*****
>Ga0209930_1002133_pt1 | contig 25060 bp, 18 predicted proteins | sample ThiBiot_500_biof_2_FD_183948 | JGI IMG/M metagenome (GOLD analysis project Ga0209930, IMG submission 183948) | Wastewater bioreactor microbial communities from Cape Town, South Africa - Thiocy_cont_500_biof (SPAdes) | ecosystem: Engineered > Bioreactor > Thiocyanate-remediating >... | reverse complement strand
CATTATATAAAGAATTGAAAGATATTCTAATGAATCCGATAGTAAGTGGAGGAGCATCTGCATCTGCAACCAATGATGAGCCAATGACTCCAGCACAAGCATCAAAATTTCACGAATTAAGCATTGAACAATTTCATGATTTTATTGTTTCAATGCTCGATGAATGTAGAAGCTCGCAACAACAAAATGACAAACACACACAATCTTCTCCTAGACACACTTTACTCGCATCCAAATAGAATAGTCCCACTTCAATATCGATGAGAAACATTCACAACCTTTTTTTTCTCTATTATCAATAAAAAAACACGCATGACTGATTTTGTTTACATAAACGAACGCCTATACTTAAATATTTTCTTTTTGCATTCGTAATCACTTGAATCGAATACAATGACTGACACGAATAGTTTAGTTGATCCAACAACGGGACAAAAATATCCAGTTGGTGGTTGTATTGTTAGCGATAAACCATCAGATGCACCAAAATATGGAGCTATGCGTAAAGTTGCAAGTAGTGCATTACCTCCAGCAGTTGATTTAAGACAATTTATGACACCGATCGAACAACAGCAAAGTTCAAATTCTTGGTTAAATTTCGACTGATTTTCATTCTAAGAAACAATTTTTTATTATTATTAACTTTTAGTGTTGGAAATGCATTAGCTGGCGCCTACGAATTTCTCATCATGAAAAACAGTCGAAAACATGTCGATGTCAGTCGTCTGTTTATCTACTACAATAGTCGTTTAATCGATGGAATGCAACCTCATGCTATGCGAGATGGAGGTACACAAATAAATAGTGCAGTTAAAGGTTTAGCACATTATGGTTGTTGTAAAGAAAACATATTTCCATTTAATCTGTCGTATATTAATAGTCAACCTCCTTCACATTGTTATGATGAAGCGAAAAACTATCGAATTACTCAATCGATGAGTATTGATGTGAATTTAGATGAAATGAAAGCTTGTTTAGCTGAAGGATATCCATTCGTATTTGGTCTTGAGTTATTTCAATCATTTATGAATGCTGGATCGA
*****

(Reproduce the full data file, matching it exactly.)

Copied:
>Ga0209930_1002133_pt1 | contig 25060 bp, 18 predicted proteins | sample ThiBiot_500_biof_2_FD_183948 | JGI IMG/M metagenome (GOLD analysis project Ga0209930, IMG submission 183948) | Wastewater bioreactor microbial communities from Cape Town, South Africa - Thiocy_cont_500_biof (SPAdes) | ecosystem: Engineered > Bioreactor > Thiocyanate-remediating >... | reverse complement strand
CATTATATAAAGAATTGAAAGATATTCTAATGAATCCGATAGTAAGTGGAGGAGCATCTGCATCTGCAACCAATGATGAGCCAATGACTCCAGCACAAGCATCAAAATTTCACGAATTAAGCATTGAACAATTTCATGATTTTATTGTTTCAATGCTCGATGAATGTAGAAGCTCGCAACAACAAAATGACAAACACACACAATCTTCTCCTAGACACACTTTACTCGCATCCAAATAGAATAGTCCCACTTCAATATCGATGAGAAACATTCACAACCTTTTTTTTCTCTATTATCAATAAAAAAACACGCATGACTGATTTTGTTTACATAAACGAACGCCTATACTTAAATATTTTCTTTTTGCATTCGTAATCACTTGAATCGAATACAATGACTGACACGAATAGTTTAGTTGATCCAACAACGGGACAAAAATATCCAGTTGGTGGTTGTATTGTTAGCGATAAACCATCAGATGCACCAAAATATGGAGCTATGCGTAAAGTTGCAAGTAGTGCATTACCTCCAGCAGTTGATTTAAGACAATTTATGACACCGATCGAACAACAGCAAAGTTCAAATTCTTGGTTAAATTTCGACTGATTTTCATTCTAAGAAACAATTTTTTATTATTATTAACTTTTAGTGTTGGAAATGCATTAGCTGGCGCCTACGAATTTCTCATCATGAAAAACAGTCGAAAACATGTCGATGTCAGTCGTCTGTTTATCTACTACAATAGTCGTTTAATCGATGGAATGCAACCTCATGCTATGCGAGATGGAGGTACACAAATAAATAGTGCAGTTAAAGGTTTAGCACATTATGGTTGTTGTAAAGAAAACATATTTCCATTTAATCTGTCGTATATTAATAGTCAACCTCCTTCACATTGTTATGATGAAGCGAAAAACTATCGAATTACTCAATCGATGAGTATTGATGTGAATTTAGATGAAATGAAAGCTTGTTTAGCTGAAGGATATCCATTCGTATTTGGTCTTGAGTTATTTCAATCATTTATGAATGCTGGATCGA